Rabies control in endemic regions: More than 99% of human cases of rabies in developing countries are due to dog bite, and 90% of reasons for prescription of PEP are dogs. Anti-rabies policy in developing countries with rabies epidemics should, therefore, reside in control of dog rabies. In epidemics of rabies, killing dogs is one of the countermeasures, but population control only is not satisfactory because of high reproduction rate of dogs, and the result can be expected only by combination with vaccination program. Vaccination coverage is a matter of discussion in vaccination. The basic case reproduction number of infection, indicating spreading of rabies among dogs, R0, was estimated at 1.62-2.33 and the antibody coverage completely controlling epidemics should lie between 39-57% from pc =100 (1-1/R0) (Coleman PG and Dye C, Vaccine 14: 185-186, 1996). Therefore, coverage of 60% seems necessary to control rabies in an epidemic area. WHO recommends empirically higher than 70% vaccination coverage. In developing countries, it is said that 90% of dog population can access to humans; control of dog rabies is possible by vaccination of these dogs. In most developed countries, elimination of dog rabies has been in fact successful by this way. In North America and Europe, however, rabies virus has been maintained among wild animals, and for its control, oral vaccine administration using bait has been carried out. In Switzerland, France, Belgium, Luxemburg, and Czech, elimination of rabies from wild animals has been successful.
Defense against rabies importation into rabies-free countries: In such rabies-free countries as Japan, Australia, New Zealand and UK, the most important control method is prevention of invasion from overseas. The most effective method is quarantine of the importation of animals.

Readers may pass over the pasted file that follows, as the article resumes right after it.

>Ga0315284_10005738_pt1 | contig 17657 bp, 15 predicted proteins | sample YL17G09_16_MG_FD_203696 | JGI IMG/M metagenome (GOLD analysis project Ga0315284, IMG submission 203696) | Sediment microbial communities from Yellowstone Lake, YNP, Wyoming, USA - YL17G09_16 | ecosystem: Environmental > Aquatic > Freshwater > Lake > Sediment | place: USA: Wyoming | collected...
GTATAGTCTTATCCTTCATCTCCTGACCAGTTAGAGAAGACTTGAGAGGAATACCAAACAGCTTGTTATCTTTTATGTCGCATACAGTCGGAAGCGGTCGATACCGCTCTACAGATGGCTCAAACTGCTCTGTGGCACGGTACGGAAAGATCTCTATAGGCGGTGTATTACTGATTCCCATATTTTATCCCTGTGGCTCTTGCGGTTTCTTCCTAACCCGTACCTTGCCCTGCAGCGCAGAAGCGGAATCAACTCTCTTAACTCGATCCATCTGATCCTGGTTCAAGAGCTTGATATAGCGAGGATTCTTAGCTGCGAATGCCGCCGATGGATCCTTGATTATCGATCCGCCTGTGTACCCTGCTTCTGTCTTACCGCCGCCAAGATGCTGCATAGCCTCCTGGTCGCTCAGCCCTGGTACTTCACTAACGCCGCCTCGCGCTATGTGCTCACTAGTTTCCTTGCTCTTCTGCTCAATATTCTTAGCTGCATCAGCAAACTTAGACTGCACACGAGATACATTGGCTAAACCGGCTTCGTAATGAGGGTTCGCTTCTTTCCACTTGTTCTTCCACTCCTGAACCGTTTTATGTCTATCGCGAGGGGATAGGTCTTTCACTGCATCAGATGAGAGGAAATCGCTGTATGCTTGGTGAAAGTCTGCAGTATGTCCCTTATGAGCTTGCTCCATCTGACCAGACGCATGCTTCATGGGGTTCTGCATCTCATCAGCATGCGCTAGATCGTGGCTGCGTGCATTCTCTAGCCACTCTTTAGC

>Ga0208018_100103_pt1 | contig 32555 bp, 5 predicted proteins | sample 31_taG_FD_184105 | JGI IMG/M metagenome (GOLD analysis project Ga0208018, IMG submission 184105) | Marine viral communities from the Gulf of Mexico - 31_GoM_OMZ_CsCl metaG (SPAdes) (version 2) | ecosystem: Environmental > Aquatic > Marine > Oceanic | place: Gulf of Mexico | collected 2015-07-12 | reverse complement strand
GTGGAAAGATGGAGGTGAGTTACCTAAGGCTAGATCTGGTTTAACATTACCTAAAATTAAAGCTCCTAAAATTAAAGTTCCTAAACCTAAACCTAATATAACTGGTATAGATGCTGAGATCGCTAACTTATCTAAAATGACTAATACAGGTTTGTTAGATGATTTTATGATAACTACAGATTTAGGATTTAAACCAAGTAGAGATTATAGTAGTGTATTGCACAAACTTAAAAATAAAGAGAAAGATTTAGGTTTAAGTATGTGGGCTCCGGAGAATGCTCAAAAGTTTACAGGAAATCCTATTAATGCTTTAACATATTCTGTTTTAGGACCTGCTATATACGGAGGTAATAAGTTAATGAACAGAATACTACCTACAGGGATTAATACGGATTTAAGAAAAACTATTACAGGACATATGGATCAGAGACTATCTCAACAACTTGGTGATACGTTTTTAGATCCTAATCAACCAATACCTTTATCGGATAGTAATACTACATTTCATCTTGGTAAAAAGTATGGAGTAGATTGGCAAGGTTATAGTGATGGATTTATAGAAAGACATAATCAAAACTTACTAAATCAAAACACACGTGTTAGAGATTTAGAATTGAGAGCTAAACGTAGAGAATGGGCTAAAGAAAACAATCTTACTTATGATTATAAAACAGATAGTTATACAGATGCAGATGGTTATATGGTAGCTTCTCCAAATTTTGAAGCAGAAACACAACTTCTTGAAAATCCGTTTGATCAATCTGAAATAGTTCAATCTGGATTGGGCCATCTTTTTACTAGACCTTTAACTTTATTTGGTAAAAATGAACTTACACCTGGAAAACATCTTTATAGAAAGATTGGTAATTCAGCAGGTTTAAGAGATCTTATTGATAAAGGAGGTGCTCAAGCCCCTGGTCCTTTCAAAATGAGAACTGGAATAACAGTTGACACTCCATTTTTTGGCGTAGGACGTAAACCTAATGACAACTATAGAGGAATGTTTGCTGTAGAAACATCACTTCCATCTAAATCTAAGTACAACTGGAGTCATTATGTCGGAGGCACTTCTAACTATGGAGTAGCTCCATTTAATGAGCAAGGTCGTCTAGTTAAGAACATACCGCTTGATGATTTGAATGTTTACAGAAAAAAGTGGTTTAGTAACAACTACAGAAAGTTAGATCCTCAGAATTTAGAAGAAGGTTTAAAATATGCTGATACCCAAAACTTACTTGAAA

In UK, a new system PETS (Pets Travel Scheme) was introduced replacing the 180-day quarantine. This system allows importation of dog/cat from such countries with low risk of rabies without quarantine if certain conditions are met. At present, such countries have been expanded to USA and Canada and ferret has been added to the animal list. In such a system change, risk assessment is undertaken for a scientific ground. In Australia, exporting countries have been grouped into six categories, which set the quarantine period from 0 to 120 days depending upon the degree of risk.
In Japan, dog, cat, raccoon, fox, and skunk are subjected to import quarantine in compliance with the Rabies Prevention Law (see p. 79 and http://www.maff-aqs.go.jp/). In addition to quarantine, registration and vaccination of dogs have been obliged to prevent domestic infection. In compliance with amendment of the Infectious Diseases Control Law, notification system has been required for the importation of mammals (see http://iaa.keneki.jp/). Because the notification form should be accompanied with a health certificate issued by the government authorities of the exporting country, the risk of importing rabies by animals may be on the marked decrease. While, if illegal importation of animals by smuggling or forgery of documents occurs, the risk will be on the considerable increase. Strict control of these activities seems important. Clinical veterinarians and public health veterinarians must recognize the presence of rabies in their daily activities (see p. 65 & 80 of this issue).
Conclusion: In view of more than 17 million overseas travelers every year, such a possibility can not be denied in future that those who have acquired infection in a foreign country develop symptoms after returning home. Providing necessary information to those who are visiting foreign epidemic countries is very important and also eradication of dog rabies in developing countries is important for the safety of Japanese travelers. The National Institute of Infectious Diseases is conducting laboratory tests of probable cases of rabies (see p. 70, 73, 81 & 83 of this issue).